Tuesday | January 17, 2017
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Fledgling paipai industry set to receive boost from state

<p>HOLLYN JOHNSON/Tribune-Herald</p><p>Agricultural Research Technician Popo Bernabe holds a taro plant on Thursday at the University of Hawaii’s Waiakea Experiment Station.</p><p>HOLLYN JOHNSON/Tribune-Herald</p><p>Freshly watered taro plants are seen here at the University of Hawaii’s Waiakea Experiment Station on Thursday afternoon.</p>


Tribune-Herald staff writer

Daniel Anthony doesn’t mind doing things the hard way.

With a lava-rock pounder and a wooden board, the Oahu resident crushes and grinds taro much like Native Hawaiians have for generations.

The product is not poi, but rather paiai, which isn’t fermented or diluted.

While perhaps physically laborious, Anthony doesn’t look at paiai pounding as work.

“If you are working with your culture it’s not work,” he said. “I don’t go to work … I live every single day.”

Since his business, Mana Ai, is based on traditional methods, it doesn’t meet state Department of Health guidelines. He’s allowed to operate with a two-year variance that cost him $200, and he is currently the only authorized paiai maker in the state.

But that soon could change.

Following a mandate from the state Legislature, Health officials have included an exemption for paiai makers in the proposed changes to the department’s administrative rules.

Public hearings on the draft rule changes may be held this summer, and adoption could come shortly afterward, most likely before Anthony’s variance expires in November, said Peter Oshiro, DOH’s sanitation program manager.

Emily Kandagawa, the coordinator for the Taro Security and Purity Task Force, said the permits could allow more paiai makers to go into business and provide more diversity of taro products for consumers.

“It’s a big momentum gainer,” she said.

Anthony said the new rules would be good not just for his business but for taro growers in general.

“I’m a believer that this is an industry,” he said.

“In order to affect the industry, people have to want to do it, they want to see the value in it.”

Still, for more farmers to grow taro, there needs to be adequate land.

Protecting agriculture land that could produce taro from development was one of the recommendations the task force made in its 2010 report to the state Legislature.

Lawmakers are considering a bill to designate taro lands as a land classification.

“A lot of the most at-risk lands are wetland taro lands,” Kandagawa said.

While taro is still far from becoming the staple food crop it once was for the islands, Anthony sees paiai as a way to put more of it on Hawaii dinner tables.

Part of his optimism is based on the versatility of the product.

It can be stored for long periods of time and can be used in ways that test the imagination of any chef, he explained.

“You can roll it up like sausage, put it in the fridge and cut it like cheese, slice it like silver dollars and pan fry it in butter,” Anthony said.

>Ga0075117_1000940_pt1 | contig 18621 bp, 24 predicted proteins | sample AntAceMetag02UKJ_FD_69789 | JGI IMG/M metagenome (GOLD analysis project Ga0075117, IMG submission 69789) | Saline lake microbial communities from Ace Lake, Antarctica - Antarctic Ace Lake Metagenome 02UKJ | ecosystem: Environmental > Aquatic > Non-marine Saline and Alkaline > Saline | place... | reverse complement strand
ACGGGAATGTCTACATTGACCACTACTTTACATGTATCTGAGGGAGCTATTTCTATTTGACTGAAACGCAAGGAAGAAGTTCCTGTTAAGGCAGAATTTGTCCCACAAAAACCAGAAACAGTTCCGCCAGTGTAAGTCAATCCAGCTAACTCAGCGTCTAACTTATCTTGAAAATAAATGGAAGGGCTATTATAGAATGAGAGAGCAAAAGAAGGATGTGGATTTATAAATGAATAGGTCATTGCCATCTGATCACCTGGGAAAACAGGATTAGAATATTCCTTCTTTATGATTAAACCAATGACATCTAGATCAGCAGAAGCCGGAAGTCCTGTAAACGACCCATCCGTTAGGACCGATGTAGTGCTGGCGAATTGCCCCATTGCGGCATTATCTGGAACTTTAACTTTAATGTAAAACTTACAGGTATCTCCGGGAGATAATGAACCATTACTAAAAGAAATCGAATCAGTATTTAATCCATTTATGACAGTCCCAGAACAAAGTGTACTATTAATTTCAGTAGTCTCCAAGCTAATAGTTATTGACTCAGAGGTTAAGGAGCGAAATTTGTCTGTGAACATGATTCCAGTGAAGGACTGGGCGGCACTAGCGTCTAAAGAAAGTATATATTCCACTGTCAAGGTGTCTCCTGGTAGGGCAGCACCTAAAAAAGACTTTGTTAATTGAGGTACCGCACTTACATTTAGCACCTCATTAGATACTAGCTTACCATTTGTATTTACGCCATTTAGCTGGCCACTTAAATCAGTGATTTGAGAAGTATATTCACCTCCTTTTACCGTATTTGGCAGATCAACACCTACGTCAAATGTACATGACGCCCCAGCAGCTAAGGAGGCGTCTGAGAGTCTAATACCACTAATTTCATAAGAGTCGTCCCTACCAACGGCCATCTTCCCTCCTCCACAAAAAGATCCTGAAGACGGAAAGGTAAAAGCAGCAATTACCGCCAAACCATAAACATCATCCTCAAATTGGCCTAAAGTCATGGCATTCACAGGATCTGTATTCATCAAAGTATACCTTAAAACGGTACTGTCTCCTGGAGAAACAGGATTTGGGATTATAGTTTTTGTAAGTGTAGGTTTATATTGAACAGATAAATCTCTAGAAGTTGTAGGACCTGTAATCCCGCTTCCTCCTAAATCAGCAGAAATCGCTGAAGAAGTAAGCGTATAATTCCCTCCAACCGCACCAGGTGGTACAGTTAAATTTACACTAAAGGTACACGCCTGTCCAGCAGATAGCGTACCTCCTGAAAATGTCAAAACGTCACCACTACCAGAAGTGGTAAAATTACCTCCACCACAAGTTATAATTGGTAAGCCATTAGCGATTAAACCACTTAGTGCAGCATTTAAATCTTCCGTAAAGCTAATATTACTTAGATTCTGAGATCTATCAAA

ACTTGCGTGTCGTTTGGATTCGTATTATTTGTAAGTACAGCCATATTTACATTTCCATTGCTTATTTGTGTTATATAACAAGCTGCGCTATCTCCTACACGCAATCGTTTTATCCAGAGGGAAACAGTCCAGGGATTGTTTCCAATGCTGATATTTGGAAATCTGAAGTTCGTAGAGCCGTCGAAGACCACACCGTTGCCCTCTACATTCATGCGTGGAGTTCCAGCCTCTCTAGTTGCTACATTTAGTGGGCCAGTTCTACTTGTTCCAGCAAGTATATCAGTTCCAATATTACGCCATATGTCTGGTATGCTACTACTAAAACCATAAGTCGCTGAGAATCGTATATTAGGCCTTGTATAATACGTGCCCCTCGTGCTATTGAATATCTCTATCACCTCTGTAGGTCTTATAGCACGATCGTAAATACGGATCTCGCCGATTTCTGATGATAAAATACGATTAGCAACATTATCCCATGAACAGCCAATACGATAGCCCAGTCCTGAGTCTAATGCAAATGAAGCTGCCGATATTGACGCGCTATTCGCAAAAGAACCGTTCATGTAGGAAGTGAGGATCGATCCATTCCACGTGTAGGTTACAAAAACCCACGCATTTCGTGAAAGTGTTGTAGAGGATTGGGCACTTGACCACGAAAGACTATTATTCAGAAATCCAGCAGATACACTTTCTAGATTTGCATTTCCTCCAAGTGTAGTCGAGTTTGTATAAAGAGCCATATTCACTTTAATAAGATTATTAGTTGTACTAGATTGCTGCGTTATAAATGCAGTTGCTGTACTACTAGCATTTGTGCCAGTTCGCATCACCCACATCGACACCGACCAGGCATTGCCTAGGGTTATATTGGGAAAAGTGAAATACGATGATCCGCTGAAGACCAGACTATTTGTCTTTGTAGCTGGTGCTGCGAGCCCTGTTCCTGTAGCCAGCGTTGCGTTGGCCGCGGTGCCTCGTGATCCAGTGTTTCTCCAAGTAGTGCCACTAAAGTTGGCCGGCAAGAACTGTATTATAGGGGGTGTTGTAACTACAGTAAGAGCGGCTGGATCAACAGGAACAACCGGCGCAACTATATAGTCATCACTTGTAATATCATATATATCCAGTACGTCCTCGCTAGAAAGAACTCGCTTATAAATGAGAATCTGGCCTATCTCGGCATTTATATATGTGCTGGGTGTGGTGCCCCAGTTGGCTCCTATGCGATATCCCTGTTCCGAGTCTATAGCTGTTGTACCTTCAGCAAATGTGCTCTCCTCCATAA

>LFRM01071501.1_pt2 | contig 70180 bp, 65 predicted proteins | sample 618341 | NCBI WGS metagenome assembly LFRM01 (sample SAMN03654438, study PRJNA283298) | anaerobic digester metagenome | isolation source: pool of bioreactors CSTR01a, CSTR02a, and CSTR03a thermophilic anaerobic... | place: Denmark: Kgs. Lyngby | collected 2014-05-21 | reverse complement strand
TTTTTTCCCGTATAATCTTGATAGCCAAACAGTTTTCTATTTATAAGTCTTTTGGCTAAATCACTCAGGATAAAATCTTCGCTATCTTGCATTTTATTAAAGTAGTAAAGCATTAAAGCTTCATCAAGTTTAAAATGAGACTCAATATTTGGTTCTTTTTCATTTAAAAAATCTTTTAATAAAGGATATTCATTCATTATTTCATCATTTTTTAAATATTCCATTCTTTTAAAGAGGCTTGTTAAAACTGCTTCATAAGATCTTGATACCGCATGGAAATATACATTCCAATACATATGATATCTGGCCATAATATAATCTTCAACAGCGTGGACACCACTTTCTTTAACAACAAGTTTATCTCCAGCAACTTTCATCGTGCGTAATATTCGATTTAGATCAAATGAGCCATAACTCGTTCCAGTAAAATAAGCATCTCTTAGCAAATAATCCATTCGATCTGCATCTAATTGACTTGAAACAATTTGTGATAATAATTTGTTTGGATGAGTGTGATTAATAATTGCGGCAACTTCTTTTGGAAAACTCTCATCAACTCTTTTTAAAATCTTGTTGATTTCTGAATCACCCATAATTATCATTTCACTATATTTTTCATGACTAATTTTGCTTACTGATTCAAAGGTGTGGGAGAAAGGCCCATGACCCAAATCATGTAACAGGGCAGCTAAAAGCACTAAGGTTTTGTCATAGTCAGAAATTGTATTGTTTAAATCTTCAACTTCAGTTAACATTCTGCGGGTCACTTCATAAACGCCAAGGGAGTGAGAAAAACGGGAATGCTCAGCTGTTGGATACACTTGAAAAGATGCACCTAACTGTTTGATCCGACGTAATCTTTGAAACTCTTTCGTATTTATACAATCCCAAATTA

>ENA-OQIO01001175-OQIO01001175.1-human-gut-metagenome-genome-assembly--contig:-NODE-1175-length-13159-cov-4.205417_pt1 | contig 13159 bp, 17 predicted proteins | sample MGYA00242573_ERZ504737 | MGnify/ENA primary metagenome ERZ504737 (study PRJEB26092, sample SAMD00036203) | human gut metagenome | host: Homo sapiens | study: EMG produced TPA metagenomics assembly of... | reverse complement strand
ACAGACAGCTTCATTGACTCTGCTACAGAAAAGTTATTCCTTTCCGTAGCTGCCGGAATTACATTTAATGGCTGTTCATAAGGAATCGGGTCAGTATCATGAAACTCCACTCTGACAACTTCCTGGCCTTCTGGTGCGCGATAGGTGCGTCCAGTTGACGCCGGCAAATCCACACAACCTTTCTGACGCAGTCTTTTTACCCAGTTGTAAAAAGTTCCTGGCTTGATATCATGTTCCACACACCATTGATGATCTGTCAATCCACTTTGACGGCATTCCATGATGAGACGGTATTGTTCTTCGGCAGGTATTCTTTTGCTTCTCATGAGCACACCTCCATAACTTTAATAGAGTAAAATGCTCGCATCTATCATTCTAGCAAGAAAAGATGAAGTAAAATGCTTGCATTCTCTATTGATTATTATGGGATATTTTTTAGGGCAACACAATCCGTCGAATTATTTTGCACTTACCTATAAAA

“That way is a home run every single time.”

Paiai was already shown to be a favorite among some customers at the Town restaurant in Honolulu, he said, which DOH forced to stop cooking a few years ago since the practice was not permitted.

Paiai would still not be allowed on restaurant menus, though, even if the state adopts the proposed rule changes.

Oshiro said the new rules would only allow it to be sold directly to the consumer to “limit the exposure of the product.”

Grocery stores still provide an avenue for the product to reach customers.

Whole Foods on Oahu is one of Anthony’s customers. He said he sells about 20 pounds a week there for about $15 a pound; he makes about 100 pounds a week.

That’s quite a bit more than poi, which sells for about 45 cents an ounce.

Anthony doesn’t look at the price as a major deterrent, noting that one pound of paiai can make three to five pounds of poi.

But he also realizes that consumers need to learn how to incorporate paiai into their meals for the market to grow.

That is one of the reasons why education is a big part of his operation.

Along with producing paiai, Mana Ai also hosts workshops teaching others how to make it themselves and makes wooden boards out of invasive tree species.

While some may see teaching others how to make your own product as counter-productive, Anthony looks at it another way.

He sees the dinner table as the “frontline in the taro industry,” and believes that the more people who learn how to make and cook with paiai, the better off the market will be and the sooner taro will be embraced by a larger part of the population.

Teaching people to embrace traditional ways of using taro is also a major motivator.

“There is still so much education that needs to happen before people reopen to this ancient, but new, product,” he said.

Email Tom Callis at tcallis@hawaiitribune-herald.com.


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